Author(s): Jung V, Wullich B, Kamradt J, Stckle M, Unteregger G
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Abstract Invasion into the surrounding tissue and bone metastasis is a common feature of advanced prostate cancer. Chromosomal and other genetic or epigenetic abnormalities were aligned to this behaviour mostly by using permanent cell lines, paraffin embedded tissue or primary tumour samples. Both attempts fail to reflect either the original situation or functional information in the patient's tissue. Thus, we developed an improved in vitro assay to follow invasion of prostate cancer cells derived from fresh samples of radical prostatectomy specimens. Fresh tumour samples were applied onto Matrigeltrade mark-coated invasion chambers using a cocultivation model. Invasive growing cells were harvested from the bottom of the membrane or from the underlying gel and further characterized using comparative genomic hybridization. Prostate cancer cells have the capability to invasively grow through the barrier of a Matrigeltrade mark and could easily be sampled in a pad of Matrigeltrade mark. Comparative genomic hybridization revealed characteristic chromosomal aberrations of the invasive growing cells. Noteworthy is their ability to spheroid formation, which allows for further cell propagation by standard cell culture methods. Thus, our improved invasion model is a tool for the sampling of invasive growing cancer cells from fresh human tumour material allowing for functional as well as genetic studies.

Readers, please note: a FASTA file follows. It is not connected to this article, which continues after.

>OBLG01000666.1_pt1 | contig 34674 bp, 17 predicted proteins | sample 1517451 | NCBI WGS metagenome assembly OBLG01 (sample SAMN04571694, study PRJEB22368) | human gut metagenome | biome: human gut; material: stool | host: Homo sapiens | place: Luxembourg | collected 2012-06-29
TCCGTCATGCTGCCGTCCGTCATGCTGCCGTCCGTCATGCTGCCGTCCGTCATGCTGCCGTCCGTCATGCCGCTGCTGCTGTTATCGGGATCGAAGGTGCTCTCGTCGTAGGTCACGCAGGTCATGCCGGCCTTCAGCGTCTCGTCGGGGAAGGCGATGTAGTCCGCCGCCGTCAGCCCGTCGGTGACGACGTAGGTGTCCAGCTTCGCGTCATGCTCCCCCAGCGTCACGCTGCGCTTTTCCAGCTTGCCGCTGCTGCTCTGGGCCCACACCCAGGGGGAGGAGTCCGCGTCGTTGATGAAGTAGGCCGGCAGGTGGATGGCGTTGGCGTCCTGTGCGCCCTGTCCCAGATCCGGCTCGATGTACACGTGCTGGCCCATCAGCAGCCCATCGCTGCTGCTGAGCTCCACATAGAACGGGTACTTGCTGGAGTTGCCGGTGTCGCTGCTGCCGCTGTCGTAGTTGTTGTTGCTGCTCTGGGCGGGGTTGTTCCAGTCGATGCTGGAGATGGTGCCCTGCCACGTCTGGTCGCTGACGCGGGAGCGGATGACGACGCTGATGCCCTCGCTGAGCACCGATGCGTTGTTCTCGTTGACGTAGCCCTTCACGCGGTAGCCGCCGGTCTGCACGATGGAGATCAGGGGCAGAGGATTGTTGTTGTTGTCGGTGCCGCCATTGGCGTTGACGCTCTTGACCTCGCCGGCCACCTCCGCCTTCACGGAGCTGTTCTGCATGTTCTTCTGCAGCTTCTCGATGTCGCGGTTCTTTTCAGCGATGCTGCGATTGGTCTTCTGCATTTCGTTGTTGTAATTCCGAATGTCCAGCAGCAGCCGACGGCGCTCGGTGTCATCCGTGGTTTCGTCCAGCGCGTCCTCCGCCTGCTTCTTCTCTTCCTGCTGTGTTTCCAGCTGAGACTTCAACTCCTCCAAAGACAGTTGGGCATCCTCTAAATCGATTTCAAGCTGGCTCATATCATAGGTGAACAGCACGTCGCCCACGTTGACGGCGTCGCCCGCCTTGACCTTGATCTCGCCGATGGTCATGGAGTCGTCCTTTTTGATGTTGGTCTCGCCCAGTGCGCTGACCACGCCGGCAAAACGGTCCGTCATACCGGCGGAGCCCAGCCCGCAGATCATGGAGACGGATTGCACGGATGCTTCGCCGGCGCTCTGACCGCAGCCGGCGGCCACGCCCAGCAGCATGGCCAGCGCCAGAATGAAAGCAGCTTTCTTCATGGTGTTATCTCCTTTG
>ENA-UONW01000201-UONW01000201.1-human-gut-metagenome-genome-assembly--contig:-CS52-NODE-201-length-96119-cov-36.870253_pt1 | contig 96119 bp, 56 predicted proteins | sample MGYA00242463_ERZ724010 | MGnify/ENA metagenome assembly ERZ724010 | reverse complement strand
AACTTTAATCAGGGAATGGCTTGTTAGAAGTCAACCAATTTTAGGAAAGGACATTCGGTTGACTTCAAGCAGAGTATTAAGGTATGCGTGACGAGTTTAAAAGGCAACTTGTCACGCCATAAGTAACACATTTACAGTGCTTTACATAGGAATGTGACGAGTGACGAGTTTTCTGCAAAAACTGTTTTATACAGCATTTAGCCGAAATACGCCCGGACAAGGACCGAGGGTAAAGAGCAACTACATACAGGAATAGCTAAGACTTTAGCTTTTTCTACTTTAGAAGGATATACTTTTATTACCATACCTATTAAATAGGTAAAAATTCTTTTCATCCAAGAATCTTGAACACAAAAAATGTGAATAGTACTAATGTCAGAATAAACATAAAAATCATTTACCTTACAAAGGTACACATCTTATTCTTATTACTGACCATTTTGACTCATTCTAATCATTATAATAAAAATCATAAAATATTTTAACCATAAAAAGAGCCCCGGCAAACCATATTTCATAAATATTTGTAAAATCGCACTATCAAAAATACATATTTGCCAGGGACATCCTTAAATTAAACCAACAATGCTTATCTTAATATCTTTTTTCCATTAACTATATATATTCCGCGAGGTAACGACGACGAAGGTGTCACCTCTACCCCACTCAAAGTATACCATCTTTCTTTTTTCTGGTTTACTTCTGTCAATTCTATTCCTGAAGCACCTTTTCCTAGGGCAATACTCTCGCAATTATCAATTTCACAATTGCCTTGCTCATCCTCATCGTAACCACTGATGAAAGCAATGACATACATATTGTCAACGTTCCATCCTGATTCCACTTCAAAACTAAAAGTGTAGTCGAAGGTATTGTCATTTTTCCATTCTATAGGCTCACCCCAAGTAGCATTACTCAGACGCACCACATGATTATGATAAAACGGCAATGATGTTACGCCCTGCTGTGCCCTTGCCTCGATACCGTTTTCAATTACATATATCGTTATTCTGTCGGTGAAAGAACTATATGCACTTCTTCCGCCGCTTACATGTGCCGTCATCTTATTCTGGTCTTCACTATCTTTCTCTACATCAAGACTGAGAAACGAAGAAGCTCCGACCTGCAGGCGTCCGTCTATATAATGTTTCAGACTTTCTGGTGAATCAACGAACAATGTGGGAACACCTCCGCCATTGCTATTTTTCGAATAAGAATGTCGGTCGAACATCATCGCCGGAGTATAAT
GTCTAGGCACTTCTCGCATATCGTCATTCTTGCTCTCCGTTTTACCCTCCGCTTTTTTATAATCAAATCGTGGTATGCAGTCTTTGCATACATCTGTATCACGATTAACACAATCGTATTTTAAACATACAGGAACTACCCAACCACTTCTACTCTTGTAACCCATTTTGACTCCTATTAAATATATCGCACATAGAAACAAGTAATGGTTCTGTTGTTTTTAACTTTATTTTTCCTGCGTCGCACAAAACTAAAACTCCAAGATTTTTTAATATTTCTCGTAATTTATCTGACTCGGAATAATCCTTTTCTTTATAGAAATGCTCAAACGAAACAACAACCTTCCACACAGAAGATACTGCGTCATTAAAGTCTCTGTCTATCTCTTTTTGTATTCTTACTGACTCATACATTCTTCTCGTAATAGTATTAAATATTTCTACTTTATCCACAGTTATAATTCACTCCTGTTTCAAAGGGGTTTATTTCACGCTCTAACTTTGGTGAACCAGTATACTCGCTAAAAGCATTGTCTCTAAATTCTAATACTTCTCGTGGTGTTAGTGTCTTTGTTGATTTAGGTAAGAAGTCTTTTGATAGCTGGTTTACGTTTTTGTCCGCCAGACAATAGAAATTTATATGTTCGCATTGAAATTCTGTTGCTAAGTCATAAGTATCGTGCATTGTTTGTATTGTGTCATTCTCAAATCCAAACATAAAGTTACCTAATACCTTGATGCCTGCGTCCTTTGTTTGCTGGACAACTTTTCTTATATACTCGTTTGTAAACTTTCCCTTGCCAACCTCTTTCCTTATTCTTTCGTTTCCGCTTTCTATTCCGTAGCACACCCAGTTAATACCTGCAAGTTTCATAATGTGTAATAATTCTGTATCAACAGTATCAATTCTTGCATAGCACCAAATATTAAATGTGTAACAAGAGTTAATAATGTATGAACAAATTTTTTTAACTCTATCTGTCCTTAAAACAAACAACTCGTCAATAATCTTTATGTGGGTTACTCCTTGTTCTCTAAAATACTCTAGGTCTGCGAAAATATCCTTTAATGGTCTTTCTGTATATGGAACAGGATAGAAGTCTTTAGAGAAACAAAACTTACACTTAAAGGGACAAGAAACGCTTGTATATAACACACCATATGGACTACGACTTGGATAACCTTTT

This article was published in Toxicol In Vitro
and referenced in Journal of Cancer Science & Therapy